Why aren't we all using Heroku?

10 possible explanations for the biggest mystery in software development

Why aren't we all using Heroku?
Photo by Felix Mittermeier / Unsplash

I'm kind of obsessed with this question, and I'm not the only person who is. I've been asking folks a lot lately, and the first response is often something like, "Oh, god, I know, right? It's weird that we're not."

Because Heroku was really good. It was easy and it was fun. It got my apps into production and it let me focus on writing code. In 2014-ish – before Kubernetes – it seemed obvious that Heroku and things like it, the "platform-as-a-service," were the future of operations. I joined Cloud Foundry to help make that future happen.

And instead... something else happened. Now, getting an application on the internet often requires a lot of YAML. We have to fight through a mess of awkward, rigid DIY platforms, of AWS free-for-alls, and of occasionally successful Kubernetes migrations. It's not good. It's not easy. And – except for a handful of folks who really love building hard-to-debug Rube Goldberg contraptions out of controllers – it's definitely not fun.

So how and why did we get here? I don't have a clear answer, but I've got some ideas.

  1. Price. Heroku (and Cloud Foundry) are both expensive. Maybe they just don't deliver enough value to justify their premium over raw AWS, etc.
  2. Services. Maybe running 12-factor apps just doesn't matter that much, and what does matter is services stateful services. Maybe, ultimately, companies are just going to run their applications somewhere near whoever has the best managed MySQL.
  3. Open source. Maybe the volume and variety of Kubernetes contributors provided a significant edge of some kind over Heroku's entirely proprietary development, or Cloud Foundry's "open source as neutral zone between enterprise vendors" approach.
  4. Observer effects. Maybe we really do live in a world that's dominated by Heroku and (especially) Cloud Foundry applications in so-called "dark matter" development – software that's built, basically, by banks. This wouldn't be visible in the technical press, but just because big tech and trendy startups happen not to use those technologies.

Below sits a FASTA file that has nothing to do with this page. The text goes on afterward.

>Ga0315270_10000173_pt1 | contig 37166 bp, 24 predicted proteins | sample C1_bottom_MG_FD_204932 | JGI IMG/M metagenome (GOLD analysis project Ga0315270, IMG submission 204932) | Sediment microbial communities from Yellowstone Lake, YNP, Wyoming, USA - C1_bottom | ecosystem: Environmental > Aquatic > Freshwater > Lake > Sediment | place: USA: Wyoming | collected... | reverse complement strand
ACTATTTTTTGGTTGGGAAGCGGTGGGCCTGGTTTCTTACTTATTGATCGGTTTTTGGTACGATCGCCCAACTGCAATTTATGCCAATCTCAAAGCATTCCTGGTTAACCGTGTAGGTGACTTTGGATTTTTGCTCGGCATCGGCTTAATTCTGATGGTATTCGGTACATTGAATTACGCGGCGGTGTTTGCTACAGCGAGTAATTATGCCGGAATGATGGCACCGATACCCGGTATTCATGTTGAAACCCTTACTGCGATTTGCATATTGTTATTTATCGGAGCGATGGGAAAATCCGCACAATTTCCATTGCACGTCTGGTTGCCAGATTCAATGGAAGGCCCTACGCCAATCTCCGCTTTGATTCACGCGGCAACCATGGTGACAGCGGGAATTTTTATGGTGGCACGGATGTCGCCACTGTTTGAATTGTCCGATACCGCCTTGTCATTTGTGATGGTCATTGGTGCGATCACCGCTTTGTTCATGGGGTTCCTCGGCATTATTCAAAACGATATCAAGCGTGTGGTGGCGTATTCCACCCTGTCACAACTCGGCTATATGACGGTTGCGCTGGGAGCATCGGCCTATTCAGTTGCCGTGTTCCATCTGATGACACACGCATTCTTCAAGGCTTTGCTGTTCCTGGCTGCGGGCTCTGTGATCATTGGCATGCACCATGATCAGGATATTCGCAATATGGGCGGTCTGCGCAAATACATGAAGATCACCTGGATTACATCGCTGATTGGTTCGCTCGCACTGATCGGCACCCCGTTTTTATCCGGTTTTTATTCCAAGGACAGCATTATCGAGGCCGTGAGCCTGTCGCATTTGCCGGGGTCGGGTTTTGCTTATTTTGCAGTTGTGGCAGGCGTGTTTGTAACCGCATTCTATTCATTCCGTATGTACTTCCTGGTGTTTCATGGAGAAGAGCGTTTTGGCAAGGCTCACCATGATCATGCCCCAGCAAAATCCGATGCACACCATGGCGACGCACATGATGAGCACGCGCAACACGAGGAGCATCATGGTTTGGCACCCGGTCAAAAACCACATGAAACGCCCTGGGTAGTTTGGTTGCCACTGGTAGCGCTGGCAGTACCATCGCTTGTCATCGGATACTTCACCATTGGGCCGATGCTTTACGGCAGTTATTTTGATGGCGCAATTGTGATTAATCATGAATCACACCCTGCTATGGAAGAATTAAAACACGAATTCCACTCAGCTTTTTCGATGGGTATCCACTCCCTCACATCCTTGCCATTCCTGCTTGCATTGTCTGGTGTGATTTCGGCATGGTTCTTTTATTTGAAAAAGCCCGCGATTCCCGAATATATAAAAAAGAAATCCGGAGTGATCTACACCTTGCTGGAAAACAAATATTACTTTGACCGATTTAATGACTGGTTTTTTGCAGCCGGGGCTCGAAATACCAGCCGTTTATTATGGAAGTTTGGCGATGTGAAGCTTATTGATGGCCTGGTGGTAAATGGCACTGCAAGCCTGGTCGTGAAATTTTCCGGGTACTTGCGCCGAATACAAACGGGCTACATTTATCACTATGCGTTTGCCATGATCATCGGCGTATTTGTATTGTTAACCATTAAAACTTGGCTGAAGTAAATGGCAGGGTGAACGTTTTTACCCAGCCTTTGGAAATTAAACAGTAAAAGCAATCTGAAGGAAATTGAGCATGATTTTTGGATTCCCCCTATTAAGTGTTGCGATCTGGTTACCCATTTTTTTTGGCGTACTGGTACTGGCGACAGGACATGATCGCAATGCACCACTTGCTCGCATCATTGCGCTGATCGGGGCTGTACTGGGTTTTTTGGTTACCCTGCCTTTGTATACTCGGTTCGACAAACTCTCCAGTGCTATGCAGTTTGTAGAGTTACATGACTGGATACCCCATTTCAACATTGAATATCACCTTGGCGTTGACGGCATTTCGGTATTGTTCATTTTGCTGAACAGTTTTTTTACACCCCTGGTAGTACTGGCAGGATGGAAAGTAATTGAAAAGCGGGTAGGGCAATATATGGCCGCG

5. Flexibility. Maybe platforms like Cloud Foundry and Heroku are too limited once you get past the most basic CRUD application. Production details matter, especially at scale, and eventually applications of any significant size need customization that's not possible on a platform-as-a-service.
  6. Management incentives. Headcount is power. Budget is a liability. Maybe this tends to nudge infrastructure organizations towards building their own platform over buying a platform as a service.
  7. Enterprise software purchasing dynamics. Enterprise software is any software that is bought by someone other than its users. Maybe fitting developer needs really well doesn't matter for platforms, and what matters is meeting the needs of the people actually buying the platform.
  8. Marketing. Kubernetes had pretty good marketing, retained really top shelf developer advocacy, and invested in enabling developers to try it out. Heroku and Cloud Foundry had pretty bad marketing, failed to develop a significant developer advocacy practice, and frankly just whiffed on some basic plays. For example, for a long time Pivotal deliberately made it hard for developers to try Cloud Foundry, by holding back "easy installation" features for enterprise customers. Maybe this is just a case of "better marketing beats better engineering."
  9. Acquisitions. VMware bought Pivotal, Salesforce bought Heroku. Maybe PaaS vendors just got distracted at a critical moment, and Kubernetes was able to grab market share with limited competition. Maybe, also, companies that would have been happy to buy from Pivotal or from Heroku were wary of buying from VMware or Salesforce.
  10. "No-code" tools, and niche platforms generally. A lot of the value of a platform is in being able to throw up simple applications easily, in order to automate business processes cheaply. Maybe the problems a business can solve with simple CRUD applications can be solved better with tools that are more focused, and therefore the demand for this category of platform moved "up the stack." Likewise, maybe more focused platforms like Glitch and Netlify ate the more "generic" market.

Personally I find a combination of 2 (services), 8 (marketing), and 10 (competition from no-code and niche platforms) most plausible, but I'm still not satisfied.

Why do you think we're not using Heroku?